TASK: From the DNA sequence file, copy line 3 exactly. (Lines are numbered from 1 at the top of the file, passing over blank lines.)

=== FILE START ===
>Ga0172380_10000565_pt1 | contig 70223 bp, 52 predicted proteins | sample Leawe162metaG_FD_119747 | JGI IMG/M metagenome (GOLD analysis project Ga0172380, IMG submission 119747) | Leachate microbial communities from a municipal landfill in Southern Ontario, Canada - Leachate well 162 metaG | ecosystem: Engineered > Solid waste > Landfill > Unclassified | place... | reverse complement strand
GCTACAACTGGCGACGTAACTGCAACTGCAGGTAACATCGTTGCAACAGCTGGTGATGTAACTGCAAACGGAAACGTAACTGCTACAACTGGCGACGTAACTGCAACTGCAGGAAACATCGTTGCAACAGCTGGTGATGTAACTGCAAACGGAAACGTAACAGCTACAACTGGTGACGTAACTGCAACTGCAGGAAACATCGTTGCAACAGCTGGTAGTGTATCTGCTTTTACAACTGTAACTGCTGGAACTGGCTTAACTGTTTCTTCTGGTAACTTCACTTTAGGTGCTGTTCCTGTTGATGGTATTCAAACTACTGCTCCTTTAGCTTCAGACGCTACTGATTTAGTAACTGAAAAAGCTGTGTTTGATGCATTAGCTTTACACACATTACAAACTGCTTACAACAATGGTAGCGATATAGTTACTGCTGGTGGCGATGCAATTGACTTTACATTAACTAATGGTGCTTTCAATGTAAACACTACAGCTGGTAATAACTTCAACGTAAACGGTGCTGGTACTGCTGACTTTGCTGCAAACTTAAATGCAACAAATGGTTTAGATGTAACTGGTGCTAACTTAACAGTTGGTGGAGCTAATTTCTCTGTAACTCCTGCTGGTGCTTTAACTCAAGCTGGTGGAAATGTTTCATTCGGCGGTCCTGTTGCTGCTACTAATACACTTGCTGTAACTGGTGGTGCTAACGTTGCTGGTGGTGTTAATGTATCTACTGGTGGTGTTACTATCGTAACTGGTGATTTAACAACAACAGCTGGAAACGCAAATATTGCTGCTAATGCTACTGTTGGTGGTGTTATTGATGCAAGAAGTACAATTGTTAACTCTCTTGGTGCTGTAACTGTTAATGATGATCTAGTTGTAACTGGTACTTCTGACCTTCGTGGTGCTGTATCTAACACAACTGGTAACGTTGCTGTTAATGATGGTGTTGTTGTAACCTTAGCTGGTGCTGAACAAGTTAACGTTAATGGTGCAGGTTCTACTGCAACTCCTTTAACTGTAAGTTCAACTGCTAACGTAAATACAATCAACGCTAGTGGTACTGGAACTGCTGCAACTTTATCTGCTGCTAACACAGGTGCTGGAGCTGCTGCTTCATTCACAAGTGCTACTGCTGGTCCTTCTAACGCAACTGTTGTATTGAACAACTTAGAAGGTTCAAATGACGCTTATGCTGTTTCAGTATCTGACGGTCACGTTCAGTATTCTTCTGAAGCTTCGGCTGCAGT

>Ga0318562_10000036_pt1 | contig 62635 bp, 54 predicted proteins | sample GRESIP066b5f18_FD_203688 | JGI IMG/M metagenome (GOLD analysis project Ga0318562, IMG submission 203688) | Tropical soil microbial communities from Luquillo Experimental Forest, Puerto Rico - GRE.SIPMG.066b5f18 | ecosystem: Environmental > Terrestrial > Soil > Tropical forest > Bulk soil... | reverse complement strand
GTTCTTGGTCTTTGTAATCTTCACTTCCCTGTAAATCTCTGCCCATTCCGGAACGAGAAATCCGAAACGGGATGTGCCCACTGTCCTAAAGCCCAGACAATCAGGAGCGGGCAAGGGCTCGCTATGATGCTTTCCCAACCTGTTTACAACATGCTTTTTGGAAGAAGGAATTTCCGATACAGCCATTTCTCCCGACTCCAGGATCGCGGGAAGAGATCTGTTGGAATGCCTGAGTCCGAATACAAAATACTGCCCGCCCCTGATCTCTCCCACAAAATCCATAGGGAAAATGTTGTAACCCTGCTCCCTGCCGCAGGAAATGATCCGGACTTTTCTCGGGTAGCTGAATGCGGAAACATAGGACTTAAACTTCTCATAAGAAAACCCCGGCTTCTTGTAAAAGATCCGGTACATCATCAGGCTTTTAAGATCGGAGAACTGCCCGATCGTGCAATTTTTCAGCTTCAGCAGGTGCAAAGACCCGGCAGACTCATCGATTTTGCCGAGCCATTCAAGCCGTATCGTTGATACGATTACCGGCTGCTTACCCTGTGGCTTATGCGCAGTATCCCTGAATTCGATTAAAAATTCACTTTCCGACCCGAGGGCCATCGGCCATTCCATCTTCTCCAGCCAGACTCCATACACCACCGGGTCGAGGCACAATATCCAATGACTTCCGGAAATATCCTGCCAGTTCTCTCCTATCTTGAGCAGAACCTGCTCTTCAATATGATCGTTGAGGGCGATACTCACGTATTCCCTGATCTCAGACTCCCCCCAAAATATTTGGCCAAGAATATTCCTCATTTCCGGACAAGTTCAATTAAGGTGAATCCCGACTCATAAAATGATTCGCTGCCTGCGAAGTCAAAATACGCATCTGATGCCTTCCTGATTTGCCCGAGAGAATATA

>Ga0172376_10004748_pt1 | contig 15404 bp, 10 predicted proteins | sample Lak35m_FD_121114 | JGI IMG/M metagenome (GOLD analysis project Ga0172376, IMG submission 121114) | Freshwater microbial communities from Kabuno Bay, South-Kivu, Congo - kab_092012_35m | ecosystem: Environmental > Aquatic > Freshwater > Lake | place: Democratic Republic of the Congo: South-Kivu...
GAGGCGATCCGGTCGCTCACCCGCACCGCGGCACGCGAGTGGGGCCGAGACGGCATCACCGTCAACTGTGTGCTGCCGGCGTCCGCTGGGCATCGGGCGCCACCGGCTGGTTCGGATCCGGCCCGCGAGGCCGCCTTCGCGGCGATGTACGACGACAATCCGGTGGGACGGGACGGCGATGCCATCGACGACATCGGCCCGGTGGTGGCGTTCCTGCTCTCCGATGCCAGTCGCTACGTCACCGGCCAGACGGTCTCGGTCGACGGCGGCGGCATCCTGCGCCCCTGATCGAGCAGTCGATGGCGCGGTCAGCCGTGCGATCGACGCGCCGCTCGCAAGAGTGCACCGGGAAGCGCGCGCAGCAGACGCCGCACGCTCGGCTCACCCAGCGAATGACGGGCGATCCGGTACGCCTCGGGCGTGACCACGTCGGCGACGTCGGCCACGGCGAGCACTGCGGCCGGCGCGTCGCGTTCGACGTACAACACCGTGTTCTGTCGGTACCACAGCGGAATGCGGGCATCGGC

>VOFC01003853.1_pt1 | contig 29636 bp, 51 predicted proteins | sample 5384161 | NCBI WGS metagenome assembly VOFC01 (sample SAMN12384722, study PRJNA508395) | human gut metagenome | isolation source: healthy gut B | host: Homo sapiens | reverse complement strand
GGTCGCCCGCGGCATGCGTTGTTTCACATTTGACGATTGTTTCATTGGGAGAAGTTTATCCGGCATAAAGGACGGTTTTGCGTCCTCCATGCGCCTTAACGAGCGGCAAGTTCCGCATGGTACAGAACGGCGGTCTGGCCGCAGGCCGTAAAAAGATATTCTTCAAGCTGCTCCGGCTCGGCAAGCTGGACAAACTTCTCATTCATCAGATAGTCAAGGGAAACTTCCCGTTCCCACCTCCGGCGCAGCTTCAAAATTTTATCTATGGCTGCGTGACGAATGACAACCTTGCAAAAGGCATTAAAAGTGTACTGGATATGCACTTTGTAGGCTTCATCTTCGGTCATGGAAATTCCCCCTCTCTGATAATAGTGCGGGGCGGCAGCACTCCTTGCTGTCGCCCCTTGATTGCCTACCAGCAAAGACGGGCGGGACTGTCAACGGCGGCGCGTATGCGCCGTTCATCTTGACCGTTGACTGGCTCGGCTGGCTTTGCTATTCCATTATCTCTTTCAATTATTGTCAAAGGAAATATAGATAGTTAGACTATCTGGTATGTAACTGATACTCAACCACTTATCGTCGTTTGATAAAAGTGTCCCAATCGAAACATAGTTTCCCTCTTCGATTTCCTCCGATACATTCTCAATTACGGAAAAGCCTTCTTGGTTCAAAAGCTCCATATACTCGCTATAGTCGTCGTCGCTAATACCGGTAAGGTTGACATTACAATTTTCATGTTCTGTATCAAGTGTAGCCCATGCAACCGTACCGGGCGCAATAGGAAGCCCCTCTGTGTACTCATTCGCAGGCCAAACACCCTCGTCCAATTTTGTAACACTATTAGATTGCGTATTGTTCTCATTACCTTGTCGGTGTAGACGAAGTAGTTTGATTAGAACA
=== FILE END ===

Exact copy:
>Ga0318562_10000036_pt1 | contig 62635 bp, 54 predicted proteins | sample GRESIP066b5f18_FD_203688 | JGI IMG/M metagenome (GOLD analysis project Ga0318562, IMG submission 203688) | Tropical soil microbial communities from Luquillo Experimental Forest, Puerto Rico - GRE.SIPMG.066b5f18 | ecosystem: Environmental > Terrestrial > Soil > Tropical forest > Bulk soil... | reverse complement strand